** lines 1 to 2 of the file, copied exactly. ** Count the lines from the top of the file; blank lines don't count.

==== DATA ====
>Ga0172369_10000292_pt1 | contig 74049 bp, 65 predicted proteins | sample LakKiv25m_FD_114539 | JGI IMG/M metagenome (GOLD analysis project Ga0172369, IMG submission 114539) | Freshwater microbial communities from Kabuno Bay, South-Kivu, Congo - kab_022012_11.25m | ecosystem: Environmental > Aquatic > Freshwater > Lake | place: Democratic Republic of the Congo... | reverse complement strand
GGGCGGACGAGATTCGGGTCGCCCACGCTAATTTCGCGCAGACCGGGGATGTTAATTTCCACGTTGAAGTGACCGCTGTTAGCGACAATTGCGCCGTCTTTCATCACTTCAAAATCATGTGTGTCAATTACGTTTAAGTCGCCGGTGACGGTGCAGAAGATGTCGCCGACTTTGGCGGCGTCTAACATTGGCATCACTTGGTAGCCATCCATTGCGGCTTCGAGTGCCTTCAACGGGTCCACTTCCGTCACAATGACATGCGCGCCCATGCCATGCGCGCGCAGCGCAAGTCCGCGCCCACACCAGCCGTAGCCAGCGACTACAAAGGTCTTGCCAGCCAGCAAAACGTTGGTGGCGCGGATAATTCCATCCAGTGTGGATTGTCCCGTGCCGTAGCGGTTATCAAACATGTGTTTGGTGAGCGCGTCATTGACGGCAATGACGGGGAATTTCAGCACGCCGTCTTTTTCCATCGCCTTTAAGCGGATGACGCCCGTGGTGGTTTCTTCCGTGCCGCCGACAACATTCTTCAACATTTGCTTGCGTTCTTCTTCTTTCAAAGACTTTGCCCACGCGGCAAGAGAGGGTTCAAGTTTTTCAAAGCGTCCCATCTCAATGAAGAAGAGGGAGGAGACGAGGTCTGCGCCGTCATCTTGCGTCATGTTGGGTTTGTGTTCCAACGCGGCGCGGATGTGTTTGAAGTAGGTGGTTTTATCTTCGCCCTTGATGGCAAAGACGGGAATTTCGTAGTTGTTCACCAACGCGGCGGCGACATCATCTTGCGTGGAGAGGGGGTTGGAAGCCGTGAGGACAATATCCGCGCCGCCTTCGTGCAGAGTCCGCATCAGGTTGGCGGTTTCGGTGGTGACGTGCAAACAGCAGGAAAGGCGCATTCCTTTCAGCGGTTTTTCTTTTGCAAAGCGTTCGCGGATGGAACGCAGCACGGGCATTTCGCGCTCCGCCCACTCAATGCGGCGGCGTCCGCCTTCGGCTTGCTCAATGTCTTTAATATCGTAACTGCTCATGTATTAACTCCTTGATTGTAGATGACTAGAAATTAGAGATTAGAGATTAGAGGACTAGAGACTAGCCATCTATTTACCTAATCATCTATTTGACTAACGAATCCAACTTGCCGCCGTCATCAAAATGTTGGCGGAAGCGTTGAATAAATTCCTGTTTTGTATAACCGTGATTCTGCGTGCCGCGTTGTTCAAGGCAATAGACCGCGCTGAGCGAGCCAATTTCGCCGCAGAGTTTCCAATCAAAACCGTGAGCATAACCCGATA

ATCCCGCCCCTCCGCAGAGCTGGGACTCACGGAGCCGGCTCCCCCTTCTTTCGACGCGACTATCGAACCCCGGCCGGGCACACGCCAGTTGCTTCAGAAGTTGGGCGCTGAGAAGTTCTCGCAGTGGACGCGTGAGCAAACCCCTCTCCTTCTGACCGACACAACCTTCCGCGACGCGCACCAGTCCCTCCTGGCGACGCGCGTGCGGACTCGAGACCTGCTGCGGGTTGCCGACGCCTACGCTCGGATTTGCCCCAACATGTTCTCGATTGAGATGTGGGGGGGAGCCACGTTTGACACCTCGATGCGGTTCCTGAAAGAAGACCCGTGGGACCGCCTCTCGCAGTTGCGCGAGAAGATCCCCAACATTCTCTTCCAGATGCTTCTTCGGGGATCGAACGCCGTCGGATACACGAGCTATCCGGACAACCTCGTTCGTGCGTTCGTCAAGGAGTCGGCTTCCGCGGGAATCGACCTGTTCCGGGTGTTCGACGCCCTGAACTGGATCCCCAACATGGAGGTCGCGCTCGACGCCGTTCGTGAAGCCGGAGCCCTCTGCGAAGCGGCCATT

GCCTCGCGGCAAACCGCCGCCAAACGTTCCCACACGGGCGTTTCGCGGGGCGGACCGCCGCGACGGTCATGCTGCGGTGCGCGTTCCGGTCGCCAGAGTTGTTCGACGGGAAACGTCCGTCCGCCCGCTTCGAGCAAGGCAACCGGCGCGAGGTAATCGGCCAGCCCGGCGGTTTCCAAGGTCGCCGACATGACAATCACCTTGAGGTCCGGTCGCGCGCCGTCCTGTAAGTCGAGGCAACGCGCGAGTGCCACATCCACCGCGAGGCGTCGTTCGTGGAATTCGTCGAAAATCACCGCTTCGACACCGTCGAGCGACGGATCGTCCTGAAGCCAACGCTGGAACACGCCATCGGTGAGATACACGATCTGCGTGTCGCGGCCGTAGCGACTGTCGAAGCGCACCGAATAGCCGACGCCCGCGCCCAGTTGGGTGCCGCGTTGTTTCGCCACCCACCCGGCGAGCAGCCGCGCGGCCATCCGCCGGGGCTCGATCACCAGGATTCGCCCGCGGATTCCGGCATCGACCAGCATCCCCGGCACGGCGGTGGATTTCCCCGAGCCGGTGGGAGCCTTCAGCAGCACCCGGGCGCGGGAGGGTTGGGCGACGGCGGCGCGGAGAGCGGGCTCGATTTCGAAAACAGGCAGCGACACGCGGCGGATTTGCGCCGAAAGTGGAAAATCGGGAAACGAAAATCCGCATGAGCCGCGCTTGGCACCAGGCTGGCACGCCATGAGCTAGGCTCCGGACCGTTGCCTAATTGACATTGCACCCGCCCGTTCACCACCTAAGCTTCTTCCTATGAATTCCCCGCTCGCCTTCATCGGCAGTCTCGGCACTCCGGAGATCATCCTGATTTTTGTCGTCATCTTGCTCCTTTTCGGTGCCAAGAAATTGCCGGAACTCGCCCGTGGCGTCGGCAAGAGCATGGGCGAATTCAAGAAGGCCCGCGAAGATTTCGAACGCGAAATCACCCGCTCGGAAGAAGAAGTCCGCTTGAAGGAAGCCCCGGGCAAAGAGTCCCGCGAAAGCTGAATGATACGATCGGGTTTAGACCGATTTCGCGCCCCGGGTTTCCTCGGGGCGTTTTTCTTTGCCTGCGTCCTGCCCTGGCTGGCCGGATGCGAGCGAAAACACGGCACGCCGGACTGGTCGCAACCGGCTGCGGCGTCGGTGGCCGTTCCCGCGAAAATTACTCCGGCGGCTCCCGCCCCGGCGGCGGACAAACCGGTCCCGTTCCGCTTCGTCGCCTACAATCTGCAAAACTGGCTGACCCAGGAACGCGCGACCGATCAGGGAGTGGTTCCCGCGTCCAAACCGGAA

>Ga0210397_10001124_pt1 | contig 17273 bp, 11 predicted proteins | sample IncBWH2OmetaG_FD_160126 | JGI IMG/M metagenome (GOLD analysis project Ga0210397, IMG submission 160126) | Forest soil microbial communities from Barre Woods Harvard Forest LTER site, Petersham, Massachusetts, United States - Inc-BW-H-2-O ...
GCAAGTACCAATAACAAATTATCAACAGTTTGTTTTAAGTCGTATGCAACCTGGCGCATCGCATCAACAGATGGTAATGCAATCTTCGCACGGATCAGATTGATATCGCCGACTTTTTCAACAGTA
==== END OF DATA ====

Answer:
>Ga0172369_10000292_pt1 | contig 74049 bp, 65 predicted proteins | sample LakKiv25m_FD_114539 | JGI IMG/M metagenome (GOLD analysis project Ga0172369, IMG submission 114539) | Freshwater microbial communities from Kabuno Bay, South-Kivu, Congo - kab_022012_11.25m | ecosystem: Environmental > Aquatic > Freshwater > Lake | place: Democratic Republic of the Congo... | reverse complement strand
GGGCGGACGAGATTCGGGTCGCCCACGCTAATTTCGCGCAGACCGGGGATGTTAATTTCCACGTTGAAGTGACCGCTGTTAGCGACAATTGCGCCGTCTTTCATCACTTCAAAATCATGTGTGTCAATTACGTTTAAGTCGCCGGTGACGGTGCAGAAGATGTCGCCGACTTTGGCGGCGTCTAACATTGGCATCACTTGGTAGCCATCCATTGCGGCTTCGAGTGCCTTCAACGGGTCCACTTCCGTCACAATGACATGCGCGCCCATGCCATGCGCGCGCAGCGCAAGTCCGCGCCCACACCAGCCGTAGCCAGCGACTACAAAGGTCTTGCCAGCCAGCAAAACGTTGGTGGCGCGGATAATTCCATCCAGTGTGGATTGTCCCGTGCCGTAGCGGTTATCAAACATGTGTTTGGTGAGCGCGTCATTGACGGCAATGACGGGGAATTTCAGCACGCCGTCTTTTTCCATCGCCTTTAAGCGGATGACGCCCGTGGTGGTTTCTTCCGTGCCGCCGACAACATTCTTCAACATTTGCTTGCGTTCTTCTTCTTTCAAAGACTTTGCCCACGCGGCAAGAGAGGGTTCAAGTTTTTCAAAGCGTCCCATCTCAATGAAGAAGAGGGAGGAGACGAGGTCTGCGCCGTCATCTTGCGTCATGTTGGGTTTGTGTTCCAACGCGGCGCGGATGTGTTTGAAGTAGGTGGTTTTATCTTCGCCCTTGATGGCAAAGACGGGAATTTCGTAGTTGTTCACCAACGCGGCGGCGACATCATCTTGCGTGGAGAGGGGGTTGGAAGCCGTGAGGACAATATCCGCGCCGCCTTCGTGCAGAGTCCGCATCAGGTTGGCGGTTTCGGTGGTGACGTGCAAACAGCAGGAAAGGCGCATTCCTTTCAGCGGTTTTTCTTTTGCAAAGCGTTCGCGGATGGAACGCAGCACGGGCATTTCGCGCTCCGCCCACTCAATGCGGCGGCGTCCGCCTTCGGCTTGCTCAATGTCTTTAATATCGTAACTGCTCATGTATTAACTCCTTGATTGTAGATGACTAGAAATTAGAGATTAGAGATTAGAGGACTAGAGACTAGCCATCTATTTACCTAATCATCTATTTGACTAACGAATCCAACTTGCCGCCGTCATCAAAATGTTGGCGGAAGCGTTGAATAAATTCCTGTTTTGTATAACCGTGATTCTGCGTGCCGCGTTGTTCAAGGCAATAGACCGCGCTGAGCGAGCCAATTTCGCCGCAGAGTTTCCAATCAAAACCGTGAGCATAACCCGATA